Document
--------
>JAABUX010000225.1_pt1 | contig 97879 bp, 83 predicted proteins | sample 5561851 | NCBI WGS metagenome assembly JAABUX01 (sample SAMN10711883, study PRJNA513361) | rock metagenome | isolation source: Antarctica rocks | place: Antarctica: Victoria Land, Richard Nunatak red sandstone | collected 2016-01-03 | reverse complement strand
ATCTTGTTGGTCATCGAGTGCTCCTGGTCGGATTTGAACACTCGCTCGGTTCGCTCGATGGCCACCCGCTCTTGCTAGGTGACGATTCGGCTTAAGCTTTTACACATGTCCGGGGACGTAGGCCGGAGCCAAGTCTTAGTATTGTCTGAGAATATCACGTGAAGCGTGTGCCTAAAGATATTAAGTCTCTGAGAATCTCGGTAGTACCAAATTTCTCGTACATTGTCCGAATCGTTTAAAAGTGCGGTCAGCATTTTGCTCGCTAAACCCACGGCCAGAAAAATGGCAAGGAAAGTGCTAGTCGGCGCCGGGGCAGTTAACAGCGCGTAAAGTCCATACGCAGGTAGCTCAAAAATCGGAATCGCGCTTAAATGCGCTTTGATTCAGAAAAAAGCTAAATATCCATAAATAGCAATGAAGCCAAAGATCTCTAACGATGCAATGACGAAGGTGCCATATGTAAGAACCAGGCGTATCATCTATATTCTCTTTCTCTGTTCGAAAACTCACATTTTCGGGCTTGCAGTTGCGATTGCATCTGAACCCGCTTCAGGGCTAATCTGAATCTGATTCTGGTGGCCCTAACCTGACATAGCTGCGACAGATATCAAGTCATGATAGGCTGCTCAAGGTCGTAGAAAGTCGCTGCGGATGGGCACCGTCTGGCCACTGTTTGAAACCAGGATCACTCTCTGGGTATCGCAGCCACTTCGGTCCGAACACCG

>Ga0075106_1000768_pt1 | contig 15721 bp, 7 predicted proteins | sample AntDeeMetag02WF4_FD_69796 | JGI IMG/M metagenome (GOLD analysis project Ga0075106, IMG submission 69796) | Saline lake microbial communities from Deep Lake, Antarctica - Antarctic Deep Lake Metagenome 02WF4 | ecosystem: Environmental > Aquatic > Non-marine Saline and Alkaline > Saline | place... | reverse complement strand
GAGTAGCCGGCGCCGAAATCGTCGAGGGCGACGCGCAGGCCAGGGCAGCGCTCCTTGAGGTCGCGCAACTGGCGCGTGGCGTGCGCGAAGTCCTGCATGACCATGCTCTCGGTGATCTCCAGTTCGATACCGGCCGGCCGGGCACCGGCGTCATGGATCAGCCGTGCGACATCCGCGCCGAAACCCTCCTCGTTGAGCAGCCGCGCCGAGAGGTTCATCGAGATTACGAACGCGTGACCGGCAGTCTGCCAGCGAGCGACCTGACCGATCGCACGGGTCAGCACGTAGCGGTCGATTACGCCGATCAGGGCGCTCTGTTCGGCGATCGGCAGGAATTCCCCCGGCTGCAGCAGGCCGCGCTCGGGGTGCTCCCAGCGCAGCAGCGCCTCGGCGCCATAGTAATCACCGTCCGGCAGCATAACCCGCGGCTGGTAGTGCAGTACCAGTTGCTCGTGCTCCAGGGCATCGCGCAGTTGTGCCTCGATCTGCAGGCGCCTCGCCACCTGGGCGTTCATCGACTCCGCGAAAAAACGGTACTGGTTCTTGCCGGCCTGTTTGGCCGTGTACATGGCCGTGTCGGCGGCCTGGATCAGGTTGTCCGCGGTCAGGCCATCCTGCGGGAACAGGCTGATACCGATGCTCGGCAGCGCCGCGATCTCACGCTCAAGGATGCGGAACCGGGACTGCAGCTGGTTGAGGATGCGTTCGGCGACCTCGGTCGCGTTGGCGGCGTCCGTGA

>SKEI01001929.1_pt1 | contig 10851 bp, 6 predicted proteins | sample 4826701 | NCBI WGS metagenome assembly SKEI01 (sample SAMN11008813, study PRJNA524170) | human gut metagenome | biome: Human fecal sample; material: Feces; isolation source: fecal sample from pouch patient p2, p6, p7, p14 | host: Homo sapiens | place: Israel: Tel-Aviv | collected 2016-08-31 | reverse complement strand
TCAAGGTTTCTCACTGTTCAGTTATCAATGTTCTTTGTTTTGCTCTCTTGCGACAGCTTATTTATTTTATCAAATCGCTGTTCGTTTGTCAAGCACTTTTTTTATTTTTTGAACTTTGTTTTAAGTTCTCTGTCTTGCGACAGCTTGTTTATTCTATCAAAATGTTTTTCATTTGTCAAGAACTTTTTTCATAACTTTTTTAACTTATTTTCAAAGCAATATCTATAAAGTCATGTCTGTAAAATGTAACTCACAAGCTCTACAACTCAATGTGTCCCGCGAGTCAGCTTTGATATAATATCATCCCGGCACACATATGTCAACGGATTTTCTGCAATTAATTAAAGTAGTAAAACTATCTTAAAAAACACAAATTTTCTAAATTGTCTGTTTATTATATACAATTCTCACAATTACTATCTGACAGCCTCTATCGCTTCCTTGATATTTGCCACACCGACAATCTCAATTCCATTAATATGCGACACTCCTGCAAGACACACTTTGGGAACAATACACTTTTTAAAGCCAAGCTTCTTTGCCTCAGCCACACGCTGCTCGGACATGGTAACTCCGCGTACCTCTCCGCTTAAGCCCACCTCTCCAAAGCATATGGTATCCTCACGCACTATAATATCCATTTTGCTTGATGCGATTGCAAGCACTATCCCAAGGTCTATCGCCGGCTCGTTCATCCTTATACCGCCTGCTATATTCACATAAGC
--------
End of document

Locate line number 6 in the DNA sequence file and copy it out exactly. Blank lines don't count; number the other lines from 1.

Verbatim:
TCAAGGTTTCTCACTGTTCAGTTATCAATGTTCTTTGTTTTGCTCTCTTGCGACAGCTTATTTATTTTATCAAATCGCTGTTCGTTTGTCAAGCACTTTTTTTATTTTTTGAACTTTGTTTTAAGTTCTCTGTCTTGCGACAGCTTGTTTATTCTATCAAAATGTTTTTCATTTGTCAAGAACTTTTTTCATAACTTTTTTAACTTATTTTCAAAGCAATATCTATAAAGTCATGTCTGTAAAATGTAACTCACAAGCTCTACAACTCAATGTGTCCCGCGAGTCAGCTTTGATATAATATCATCCCGGCACACATATGTCAACGGATTTTCTGCAATTAATTAAAGTAGTAAAACTATCTTAAAAAACACAAATTTTCTAAATTGTCTGTTTATTATATACAATTCTCACAATTACTATCTGACAGCCTCTATCGCTTCCTTGATATTTGCCACACCGACAATCTCAATTCCATTAATATGCGACACTCCTGCAAGACACACTTTGGGAACAATACACTTTTTAAAGCCAAGCTTCTTTGCCTCAGCCACACGCTGCTCGGACATGGTAACTCCGCGTACCTCTCCGCTTAAGCCCACCTCTCCAAAGCATATGGTATCCTCACGCACTATAATATCCATTTTGCTTGATGCGATTGCAAGCACTATCCCAAGGTCTATCGCCGGCTCGTTCATCCTTATACCGCCTGCTATATTCACATAAGC